Under the court settlement, KCH has agreed to more reforms including: banning psychiatric ER stays beyond 24 hours; using restraints only when patients pose an imminent threat to themselves or to others; protecting whistleblowers; paying attention to patient grievances; making staff more accountable and preventing patients from continually cycling through the hospital by starting appropriate discharge planning.
Staff at KCH could face criminal charges for allegedly faking medical records and lying as they scrambled to cover up their apparent neglect of Green, who died of a blood clot, according to a devastating report by the city's Department of Investigation and law enforcement sources.
"The systematic reform outlined in this settlement should ensure that another tragedy, like the one that claimed Esmin Green's life, never happens at this hospital again," said Donna Lieberman, executive director of the New York Civil Liberties Union, which had sued KCH along with Mental Hygiene Legal Services and Kirkland & Ellis LLP.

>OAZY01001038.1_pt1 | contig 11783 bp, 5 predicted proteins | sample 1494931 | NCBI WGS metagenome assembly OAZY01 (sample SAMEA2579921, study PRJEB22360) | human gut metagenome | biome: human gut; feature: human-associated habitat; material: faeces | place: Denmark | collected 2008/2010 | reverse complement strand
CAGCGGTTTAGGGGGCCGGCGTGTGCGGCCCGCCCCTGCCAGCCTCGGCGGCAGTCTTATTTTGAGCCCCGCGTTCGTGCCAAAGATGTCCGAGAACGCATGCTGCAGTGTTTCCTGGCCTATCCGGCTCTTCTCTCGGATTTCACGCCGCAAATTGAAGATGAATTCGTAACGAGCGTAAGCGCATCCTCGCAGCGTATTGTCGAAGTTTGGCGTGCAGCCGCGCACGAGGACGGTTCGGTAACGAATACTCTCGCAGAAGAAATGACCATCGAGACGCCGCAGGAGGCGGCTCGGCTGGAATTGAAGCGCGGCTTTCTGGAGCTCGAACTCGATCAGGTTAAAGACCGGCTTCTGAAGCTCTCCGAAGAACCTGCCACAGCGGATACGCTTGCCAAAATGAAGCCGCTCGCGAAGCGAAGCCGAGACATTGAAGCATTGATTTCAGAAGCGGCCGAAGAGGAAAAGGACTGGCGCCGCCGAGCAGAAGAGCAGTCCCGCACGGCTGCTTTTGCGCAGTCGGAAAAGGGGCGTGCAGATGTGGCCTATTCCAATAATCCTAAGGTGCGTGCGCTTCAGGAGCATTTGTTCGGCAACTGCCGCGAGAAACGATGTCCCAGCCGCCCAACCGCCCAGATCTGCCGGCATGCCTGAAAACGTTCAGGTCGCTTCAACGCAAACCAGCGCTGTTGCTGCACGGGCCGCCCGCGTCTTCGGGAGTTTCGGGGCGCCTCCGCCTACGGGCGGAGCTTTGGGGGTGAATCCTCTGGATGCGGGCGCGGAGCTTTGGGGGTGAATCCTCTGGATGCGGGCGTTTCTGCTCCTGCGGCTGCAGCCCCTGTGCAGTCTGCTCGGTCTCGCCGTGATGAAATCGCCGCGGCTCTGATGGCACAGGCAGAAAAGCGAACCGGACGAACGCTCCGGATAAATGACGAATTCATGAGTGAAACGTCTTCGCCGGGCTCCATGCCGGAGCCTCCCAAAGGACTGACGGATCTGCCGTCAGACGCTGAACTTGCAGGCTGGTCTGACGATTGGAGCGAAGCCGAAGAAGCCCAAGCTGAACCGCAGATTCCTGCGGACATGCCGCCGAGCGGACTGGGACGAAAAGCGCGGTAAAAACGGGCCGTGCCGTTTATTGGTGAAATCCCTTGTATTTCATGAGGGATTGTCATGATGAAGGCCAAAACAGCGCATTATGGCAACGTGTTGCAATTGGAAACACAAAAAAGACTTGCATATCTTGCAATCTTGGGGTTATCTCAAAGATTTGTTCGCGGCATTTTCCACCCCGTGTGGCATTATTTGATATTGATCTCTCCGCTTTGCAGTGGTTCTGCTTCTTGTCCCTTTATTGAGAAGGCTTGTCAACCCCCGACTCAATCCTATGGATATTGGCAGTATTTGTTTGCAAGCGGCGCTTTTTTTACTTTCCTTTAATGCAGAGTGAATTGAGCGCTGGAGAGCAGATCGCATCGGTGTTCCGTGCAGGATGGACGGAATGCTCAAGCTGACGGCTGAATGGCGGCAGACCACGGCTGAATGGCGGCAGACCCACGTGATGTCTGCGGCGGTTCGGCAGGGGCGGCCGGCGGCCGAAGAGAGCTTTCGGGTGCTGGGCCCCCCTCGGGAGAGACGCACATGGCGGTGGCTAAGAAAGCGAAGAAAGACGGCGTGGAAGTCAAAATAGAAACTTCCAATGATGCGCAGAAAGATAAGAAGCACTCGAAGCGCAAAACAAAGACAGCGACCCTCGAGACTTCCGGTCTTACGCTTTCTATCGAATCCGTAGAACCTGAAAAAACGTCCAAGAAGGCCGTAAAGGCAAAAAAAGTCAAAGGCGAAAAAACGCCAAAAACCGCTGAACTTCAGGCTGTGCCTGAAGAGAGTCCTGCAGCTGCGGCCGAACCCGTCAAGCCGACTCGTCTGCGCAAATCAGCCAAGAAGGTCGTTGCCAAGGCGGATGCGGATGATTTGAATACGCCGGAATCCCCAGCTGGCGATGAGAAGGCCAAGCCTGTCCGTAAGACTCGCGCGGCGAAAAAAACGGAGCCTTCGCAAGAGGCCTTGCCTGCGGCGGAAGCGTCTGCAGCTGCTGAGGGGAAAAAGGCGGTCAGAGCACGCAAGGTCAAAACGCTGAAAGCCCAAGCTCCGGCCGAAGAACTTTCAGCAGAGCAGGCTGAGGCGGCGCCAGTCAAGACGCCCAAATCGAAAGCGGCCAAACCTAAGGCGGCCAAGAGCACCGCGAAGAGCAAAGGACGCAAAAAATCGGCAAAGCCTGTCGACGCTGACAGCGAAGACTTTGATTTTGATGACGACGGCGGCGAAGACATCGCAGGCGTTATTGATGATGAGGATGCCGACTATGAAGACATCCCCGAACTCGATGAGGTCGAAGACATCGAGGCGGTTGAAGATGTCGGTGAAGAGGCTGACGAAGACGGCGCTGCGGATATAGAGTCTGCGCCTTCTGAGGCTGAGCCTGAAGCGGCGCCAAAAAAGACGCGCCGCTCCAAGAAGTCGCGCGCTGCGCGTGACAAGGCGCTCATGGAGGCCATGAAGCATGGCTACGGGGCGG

The consent decree is an attempt to avoid further litigation and help bring the hospital into compliance with basic standards, though the standards are pretty much common sense - common sense and basic human decency that was sorely lacking throughout this entire episode on behalf of hospital employees. The City and the hospital had agreed to a $2 million settlement with Green's family.